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March 16, 1997

I Hate Elmo

I had the shocking revelation the other day that finally, the impossible had happened. I hated a Muppet.

Yes, me, TV Boy, who spent the better part of my developmental years soaking in Sesame Street, and later, The Muppet Show Ė It turns out, I hate a Muppet.

Not just any Muppet, mind you. But the most popular of all new Muppets.

I hate Elmo.

Maybe you remember him from the "Tickle-Me Elmo" riots of 1996. (By the way, "Tickle me Elmo?" is still considered a pretty snappy pick-up line in parts of London.) Someone at work brought in an Elmo doll, so we could see what all the fuss was about. I thought the doll was annoying. I'd never seen the character on which it was based. So maybe I was missing out on some aspect of the characterís charm.

I wasnít. Iíve now seen Elmo. Heís just as annoying as the doll. More so, if thatís possible. And I hate him.

This, mind you, is a tall order. I mean, I really thought the doll was a complete waste of time. Then I saw Elmo in action with the Frugal Gourmet in a Sesame Street segment the other day. (Another side note: Watch yourself, Elmo. I believe civil charges are still pending against Jeff Smith, the Frugal Gourmet. Several boys are charging he tickled their Elmos, without their permission.) Man, was Elmo annoying! Elmo is supposed to be a "younger" Muppet, and childish he was. Whiny and petulant, demanding and clumsy, speaking a form of "Kid Speak" thatís a lot like English, but with all those beginner's mistakes Ė all of those things about a really young kid that are cute for about two minutes, then get kind of annoying.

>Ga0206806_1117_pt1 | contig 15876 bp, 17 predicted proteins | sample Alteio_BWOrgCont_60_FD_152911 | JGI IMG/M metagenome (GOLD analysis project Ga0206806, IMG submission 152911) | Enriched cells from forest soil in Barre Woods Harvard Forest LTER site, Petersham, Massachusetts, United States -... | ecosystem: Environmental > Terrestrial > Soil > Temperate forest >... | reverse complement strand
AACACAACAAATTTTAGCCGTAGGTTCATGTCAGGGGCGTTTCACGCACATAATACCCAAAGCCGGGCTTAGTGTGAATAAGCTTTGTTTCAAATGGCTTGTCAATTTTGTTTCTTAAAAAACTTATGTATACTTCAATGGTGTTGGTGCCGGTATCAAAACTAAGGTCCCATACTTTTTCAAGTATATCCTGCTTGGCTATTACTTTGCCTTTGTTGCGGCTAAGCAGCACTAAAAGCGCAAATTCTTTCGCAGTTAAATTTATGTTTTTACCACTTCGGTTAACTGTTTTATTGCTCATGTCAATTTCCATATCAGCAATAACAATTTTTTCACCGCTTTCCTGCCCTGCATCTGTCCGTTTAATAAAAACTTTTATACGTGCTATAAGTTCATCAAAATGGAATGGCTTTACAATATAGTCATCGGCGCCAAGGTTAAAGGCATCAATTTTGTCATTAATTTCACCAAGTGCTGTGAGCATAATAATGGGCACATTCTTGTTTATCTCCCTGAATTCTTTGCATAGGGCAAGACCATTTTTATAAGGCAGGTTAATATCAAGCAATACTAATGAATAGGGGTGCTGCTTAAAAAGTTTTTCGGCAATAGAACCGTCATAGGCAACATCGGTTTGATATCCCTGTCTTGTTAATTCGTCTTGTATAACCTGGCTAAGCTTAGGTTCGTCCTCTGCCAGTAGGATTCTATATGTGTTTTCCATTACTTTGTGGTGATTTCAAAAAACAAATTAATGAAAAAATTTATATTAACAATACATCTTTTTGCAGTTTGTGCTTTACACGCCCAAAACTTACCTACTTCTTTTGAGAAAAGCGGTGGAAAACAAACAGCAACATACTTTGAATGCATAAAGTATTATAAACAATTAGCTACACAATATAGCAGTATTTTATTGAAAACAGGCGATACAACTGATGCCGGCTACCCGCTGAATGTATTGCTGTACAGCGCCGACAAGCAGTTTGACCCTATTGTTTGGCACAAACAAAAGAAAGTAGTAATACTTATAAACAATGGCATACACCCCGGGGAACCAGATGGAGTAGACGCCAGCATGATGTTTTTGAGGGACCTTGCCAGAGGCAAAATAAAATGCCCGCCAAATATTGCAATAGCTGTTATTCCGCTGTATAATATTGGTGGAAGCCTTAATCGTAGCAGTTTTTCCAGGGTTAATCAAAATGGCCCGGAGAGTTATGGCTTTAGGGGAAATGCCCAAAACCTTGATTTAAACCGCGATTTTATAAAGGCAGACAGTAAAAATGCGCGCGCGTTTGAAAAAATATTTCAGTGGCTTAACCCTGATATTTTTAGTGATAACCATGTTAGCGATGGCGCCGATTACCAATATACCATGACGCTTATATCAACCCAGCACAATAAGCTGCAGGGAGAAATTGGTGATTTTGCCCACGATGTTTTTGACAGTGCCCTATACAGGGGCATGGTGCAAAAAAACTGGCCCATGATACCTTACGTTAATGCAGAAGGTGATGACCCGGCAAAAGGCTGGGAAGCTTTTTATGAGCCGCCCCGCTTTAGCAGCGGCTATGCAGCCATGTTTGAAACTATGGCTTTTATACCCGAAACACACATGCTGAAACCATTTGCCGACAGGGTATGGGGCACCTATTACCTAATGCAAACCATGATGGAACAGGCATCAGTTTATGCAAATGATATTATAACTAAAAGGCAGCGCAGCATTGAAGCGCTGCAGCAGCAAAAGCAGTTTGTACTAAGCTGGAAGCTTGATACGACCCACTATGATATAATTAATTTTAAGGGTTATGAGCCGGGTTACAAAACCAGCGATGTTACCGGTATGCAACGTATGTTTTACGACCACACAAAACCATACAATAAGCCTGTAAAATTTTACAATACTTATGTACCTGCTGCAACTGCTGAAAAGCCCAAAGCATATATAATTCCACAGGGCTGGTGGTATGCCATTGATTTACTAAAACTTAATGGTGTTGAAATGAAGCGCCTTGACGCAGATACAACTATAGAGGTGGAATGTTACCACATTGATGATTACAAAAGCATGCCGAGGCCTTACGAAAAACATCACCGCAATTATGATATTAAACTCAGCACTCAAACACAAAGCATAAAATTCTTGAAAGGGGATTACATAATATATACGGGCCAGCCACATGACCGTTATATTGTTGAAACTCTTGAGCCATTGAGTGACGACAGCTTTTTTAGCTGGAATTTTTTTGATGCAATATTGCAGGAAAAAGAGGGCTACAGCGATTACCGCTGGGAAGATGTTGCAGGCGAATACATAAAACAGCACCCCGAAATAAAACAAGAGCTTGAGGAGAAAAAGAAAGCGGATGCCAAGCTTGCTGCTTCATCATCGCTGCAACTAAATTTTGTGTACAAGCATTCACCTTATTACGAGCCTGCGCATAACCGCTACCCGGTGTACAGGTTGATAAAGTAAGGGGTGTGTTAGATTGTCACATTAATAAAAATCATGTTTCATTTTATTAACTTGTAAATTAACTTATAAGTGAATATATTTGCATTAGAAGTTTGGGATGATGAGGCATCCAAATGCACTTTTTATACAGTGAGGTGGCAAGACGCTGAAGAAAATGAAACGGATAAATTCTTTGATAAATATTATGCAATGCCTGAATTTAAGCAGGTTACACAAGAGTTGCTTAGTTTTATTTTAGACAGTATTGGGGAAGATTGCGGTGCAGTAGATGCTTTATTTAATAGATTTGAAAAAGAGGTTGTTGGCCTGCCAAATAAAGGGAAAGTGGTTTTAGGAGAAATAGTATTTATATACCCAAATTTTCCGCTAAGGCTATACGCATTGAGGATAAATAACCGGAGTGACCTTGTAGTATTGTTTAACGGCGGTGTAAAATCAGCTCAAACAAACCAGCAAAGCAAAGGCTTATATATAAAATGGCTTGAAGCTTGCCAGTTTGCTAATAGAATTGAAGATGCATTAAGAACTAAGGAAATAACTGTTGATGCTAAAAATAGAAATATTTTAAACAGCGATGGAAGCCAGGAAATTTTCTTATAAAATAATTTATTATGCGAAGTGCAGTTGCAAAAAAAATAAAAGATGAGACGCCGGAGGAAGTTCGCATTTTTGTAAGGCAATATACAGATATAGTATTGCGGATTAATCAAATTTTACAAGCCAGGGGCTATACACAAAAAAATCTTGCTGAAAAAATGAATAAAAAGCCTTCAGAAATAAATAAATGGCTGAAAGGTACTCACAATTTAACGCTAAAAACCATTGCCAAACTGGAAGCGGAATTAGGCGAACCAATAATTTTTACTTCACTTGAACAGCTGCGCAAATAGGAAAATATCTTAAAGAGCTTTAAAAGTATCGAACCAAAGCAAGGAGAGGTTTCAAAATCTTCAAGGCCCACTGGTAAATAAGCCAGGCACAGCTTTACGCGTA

Now, not to toot my own horn (and you back off, Frugal Gourmet), but my main Muppet when I was a kid was Kermit the Frog. Kermit was hip, Kermit was cool, Kermit was mature, and Kermit never talked down to me. He just talked. I assumed that was the way to go. I wanted to be Kermit. Hell, I would have settled for being any Muppet. Back in my day, the Muppets were always played at a bit of a more mature level. Sure, they were designed to be entertaining to young kids, and maybe they were a bit over our heads, but we were fascinated with their wit and sophistication. Thatís what encouraged me to learn and read and grow.

Hereís another aspect that I think has been overlooked in the current Elmo-mania. Elmo is a punky little bratty kid, fine. Sure, heís cute and all, but the act gets old really fast. How long can that act last? Look at the "classic" Muppets instead. Bert and Ernie were adults. Big Bird was a grown-up. They've withstood the test of time. I still enjoy watching their segments today.

But better than that, they were my friends! Here were real role models for me. I wanted to talk to them on their level. Heaven help the kids who latch on to Elmo, and stay on his very childish level. Whereís the inspiration to learn and grow?

I understand the tendency is to love Elmo, because he is so young and, well, lovable. But unless Elmo matures, in a hurry, I think heíll be doing more harm than good. Letís give todayís kids the same credit I got: Donít talk down to them, or give them characters who communicate at or below their level. A little inspiration to learn never hurt anyone (well, mostly never), and can do a world of good.

I mean, look how I turned out!


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©1997
Colin Campbell - jenolen@earthlink.net
Last updated March 16, 1997